Is memorizing without understanding considered as learning

Online exams: interpret knowledge instead of learning it by heart

The folding seats creak under the weight of dozens of test specimens, sheets of paper are handed out, a supervisor checks that only every second seat is occupied. Then it is a matter of retrieving what you have learned, answering questions, ticking multiple-choice answers. What was normal for generations of students in the exam phase has been a rarity for many since the pandemic.

In contrast to lectures and seminars, many universities resist moving the exams one-to-one to the Internet despite Corona. The fear that the students will cheat or turn it into group work is too great.

Therefore, many faculties are relying on new exam formats for which aids and more time are expressly allowed. For example, so-called open book exams and essays replace the classic lecture exams. With the former, students are allowed to use their learning materials or internet sources. In the case of the latter, they have to give a scientific opinion on an open question.

With the form, the demands on the examinees also change: While lecture exams have so far been largely about reproducing knowledge learned by heart, students now have to deal critically and argumentatively with the material, says Alan Ross, historian at the Institute for Educational Science at the University of Vienna .

New learning behavior

"That definitely has a positive effect on learning behavior," says Ross. In distance learning, the students would increasingly be required to acquire the material independently and practically. For example, being able to work with certain theories is more important than just knowing the abstract definition. And if you know how to research and apply learning content quickly, you will also learn more sustainably.

The stronger focus on independence, research and argumentation can also be helpful when starting a job, says Bernhard Wundsam. He is the managing director of Uniport, the career service of the University of Vienna, and says: "The job interview alone usually convinces the person who can argumentatively combine their experience and knowledge with the position." And if someone can present their points of view authentically, conclusively and rhetorically convincingly, it will be easier for them on the job.

The new types of exams can help especially students who are afraid of exams. After all, almost a third suffer from it, according to the student social survey in 2019. "The most important thing is enough time to think about it in order to alleviate the fear," says Franz Oberlehner, head of the psychological student counseling in Vienna. But even with oral exams via video call, fear can be reduced: "The distance means you are less emotionally exposed." So if you don't sit directly in front of the examiner, you feel more secure and panic is less likely.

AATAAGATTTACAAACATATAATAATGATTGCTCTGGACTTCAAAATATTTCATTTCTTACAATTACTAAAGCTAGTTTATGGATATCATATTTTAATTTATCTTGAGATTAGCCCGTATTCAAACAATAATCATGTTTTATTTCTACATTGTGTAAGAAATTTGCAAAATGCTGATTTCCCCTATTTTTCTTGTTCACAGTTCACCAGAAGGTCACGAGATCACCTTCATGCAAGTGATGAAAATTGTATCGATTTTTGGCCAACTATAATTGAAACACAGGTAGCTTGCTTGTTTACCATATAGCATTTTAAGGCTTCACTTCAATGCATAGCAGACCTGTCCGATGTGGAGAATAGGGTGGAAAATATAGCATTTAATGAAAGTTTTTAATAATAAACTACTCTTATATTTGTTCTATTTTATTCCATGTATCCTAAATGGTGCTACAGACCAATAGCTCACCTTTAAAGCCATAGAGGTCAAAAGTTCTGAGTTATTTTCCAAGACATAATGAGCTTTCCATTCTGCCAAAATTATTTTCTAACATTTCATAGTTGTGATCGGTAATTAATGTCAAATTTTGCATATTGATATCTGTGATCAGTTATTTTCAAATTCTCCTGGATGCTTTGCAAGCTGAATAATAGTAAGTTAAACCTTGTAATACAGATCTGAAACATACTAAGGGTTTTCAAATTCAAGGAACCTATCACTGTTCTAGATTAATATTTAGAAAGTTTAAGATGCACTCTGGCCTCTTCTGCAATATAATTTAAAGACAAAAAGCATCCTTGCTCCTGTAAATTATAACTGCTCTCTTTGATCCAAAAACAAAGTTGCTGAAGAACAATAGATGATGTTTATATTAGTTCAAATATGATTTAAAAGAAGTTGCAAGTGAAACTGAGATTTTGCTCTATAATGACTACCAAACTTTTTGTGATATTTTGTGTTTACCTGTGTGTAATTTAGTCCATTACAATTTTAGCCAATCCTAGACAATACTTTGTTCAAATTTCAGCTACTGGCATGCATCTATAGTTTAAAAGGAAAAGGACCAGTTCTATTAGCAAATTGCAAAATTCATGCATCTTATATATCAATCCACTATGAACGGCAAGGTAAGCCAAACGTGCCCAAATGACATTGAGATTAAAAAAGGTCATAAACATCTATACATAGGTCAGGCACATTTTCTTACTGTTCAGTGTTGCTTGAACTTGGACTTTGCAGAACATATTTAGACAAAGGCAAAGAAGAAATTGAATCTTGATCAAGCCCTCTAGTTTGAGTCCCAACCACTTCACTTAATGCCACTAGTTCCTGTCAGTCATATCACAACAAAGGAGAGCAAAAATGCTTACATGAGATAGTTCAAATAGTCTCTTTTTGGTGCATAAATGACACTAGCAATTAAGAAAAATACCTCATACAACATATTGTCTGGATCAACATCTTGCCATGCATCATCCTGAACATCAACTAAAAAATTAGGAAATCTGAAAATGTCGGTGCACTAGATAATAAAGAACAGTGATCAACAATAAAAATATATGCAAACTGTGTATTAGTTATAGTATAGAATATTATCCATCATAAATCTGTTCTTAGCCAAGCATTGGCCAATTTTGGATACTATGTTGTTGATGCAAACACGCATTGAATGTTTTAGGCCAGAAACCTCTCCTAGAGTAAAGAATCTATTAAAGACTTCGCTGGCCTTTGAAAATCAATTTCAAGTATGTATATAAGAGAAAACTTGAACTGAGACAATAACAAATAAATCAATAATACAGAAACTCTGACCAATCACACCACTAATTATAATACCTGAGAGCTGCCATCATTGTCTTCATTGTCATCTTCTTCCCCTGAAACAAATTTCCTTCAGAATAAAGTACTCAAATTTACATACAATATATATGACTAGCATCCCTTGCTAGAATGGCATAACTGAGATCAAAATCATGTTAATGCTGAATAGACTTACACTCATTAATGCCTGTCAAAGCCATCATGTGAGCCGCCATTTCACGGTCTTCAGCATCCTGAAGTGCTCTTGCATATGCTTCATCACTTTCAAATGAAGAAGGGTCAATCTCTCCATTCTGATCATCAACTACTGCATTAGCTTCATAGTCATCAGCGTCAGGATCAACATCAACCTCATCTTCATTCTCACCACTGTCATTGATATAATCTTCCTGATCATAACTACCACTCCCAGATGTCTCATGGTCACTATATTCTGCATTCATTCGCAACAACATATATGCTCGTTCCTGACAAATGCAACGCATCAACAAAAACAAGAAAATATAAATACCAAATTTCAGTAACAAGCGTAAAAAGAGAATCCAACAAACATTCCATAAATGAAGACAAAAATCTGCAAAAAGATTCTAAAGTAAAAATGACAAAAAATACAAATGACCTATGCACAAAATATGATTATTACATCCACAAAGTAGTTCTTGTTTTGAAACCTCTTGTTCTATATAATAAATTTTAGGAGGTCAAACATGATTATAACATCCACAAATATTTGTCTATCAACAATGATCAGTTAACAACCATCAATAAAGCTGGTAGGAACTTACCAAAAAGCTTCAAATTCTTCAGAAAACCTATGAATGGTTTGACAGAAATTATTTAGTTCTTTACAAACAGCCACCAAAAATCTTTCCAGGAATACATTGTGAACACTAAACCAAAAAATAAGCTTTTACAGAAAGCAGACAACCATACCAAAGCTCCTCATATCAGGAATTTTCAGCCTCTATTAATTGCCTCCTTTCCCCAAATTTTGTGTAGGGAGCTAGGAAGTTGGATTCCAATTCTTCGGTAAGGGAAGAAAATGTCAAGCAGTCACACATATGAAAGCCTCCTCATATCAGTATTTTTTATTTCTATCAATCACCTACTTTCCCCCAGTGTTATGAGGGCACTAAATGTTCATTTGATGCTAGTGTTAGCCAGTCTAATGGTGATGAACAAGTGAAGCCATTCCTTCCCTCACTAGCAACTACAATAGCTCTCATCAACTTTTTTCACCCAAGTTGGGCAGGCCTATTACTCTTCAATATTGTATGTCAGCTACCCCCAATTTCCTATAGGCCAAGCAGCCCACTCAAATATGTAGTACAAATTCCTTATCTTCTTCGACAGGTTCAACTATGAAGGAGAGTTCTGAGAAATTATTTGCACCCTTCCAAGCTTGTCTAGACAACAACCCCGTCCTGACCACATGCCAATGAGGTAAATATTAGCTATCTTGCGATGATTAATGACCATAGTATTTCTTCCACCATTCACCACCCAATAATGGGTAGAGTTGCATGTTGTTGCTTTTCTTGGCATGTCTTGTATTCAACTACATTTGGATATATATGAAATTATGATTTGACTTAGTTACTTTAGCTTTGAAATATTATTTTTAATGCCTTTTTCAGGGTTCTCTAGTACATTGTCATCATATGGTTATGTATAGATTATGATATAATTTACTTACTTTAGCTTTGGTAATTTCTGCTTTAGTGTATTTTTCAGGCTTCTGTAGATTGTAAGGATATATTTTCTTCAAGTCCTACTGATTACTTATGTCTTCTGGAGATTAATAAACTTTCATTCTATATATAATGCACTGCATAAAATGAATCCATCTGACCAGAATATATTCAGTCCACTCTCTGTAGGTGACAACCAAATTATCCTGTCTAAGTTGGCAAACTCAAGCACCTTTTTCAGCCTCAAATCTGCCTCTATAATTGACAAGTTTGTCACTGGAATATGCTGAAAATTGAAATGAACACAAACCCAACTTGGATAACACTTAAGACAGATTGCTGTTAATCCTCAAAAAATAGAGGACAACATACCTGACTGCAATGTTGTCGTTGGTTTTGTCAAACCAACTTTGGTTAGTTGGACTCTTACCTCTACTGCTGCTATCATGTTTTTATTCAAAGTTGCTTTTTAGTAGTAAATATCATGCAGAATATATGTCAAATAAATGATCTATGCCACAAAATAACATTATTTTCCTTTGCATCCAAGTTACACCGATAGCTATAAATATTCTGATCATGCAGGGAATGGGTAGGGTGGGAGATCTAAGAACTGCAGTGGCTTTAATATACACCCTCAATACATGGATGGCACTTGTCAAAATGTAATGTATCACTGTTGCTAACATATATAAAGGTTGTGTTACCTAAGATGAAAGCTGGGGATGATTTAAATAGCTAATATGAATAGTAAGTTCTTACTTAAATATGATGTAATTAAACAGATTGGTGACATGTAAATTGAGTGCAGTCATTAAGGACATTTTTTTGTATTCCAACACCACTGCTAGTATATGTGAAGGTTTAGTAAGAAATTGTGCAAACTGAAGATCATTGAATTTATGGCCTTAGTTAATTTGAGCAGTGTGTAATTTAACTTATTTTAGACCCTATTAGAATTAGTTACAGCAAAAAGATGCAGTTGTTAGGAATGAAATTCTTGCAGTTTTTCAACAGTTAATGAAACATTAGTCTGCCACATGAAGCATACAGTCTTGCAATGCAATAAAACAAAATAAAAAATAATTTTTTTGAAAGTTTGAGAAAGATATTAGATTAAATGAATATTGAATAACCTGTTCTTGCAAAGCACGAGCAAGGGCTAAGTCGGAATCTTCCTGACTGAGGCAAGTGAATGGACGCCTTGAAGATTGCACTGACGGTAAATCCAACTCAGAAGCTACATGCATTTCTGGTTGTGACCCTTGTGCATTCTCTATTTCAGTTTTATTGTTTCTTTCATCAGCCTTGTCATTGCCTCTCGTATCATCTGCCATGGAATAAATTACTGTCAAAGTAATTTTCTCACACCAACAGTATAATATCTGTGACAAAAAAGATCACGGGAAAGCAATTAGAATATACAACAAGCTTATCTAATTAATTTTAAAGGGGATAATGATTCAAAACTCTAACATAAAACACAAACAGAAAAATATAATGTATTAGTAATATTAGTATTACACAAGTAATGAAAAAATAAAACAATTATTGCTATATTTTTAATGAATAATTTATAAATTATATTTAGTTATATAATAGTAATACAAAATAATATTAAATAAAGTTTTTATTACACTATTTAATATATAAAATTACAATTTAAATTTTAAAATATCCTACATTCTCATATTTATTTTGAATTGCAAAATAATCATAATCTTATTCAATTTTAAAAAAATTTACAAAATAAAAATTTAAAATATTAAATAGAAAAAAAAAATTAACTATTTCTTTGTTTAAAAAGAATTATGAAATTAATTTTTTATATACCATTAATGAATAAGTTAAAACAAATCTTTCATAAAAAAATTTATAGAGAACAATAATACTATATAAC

But that does not mean that students who are afraid of exams will generally benefit from the pandemic. "It always depends on how high the pressure is otherwise," says Oberlehner. This has increased enormously, especially in everyday life, the third lockdown is a problem for many. The isolation makes students more susceptible to anxiety and less able to concentrate and prepare for exams. "About a third are going under and can't get out of their pajamas - and the trend is rising," warns the psychologist. These students are often so desperate that they can no longer take any exams - regardless of the form.

Passed more exams

Most examinees accept the new exam formats well, practice shows. At the University of Innsbruck, Vice Rector Bernhard F├╝genschuh is pleased about the "very positive" feedback. In the previous summer semester, almost 40 percent more exams were taken than in the previous year. Overall, the students are therefore much more active in their exams - but according to F├╝genschuh, the reasons cannot yet be classified. Even after the pandemic, teachers who prefer to test digitally will be given technical and didactic support.

At the University of Vienna, too, one observes that many students are more actively pursuing their study plans again. Here, the number of studies in which exams were taken rose by 1.5 percent. In view of the changed framework conditions, this is a considerable increase, according to the Vice Rector.

After the pandemic, exams on paper and in the classroom will largely return, says educational historian Ross. Tried and tested formats such as open books or essays would, however, very likely be continued. But: "Universities are sluggish," says Ross. He does not assume that there will be a fundamental reform. (Tobias Mayr, March 5, 2021)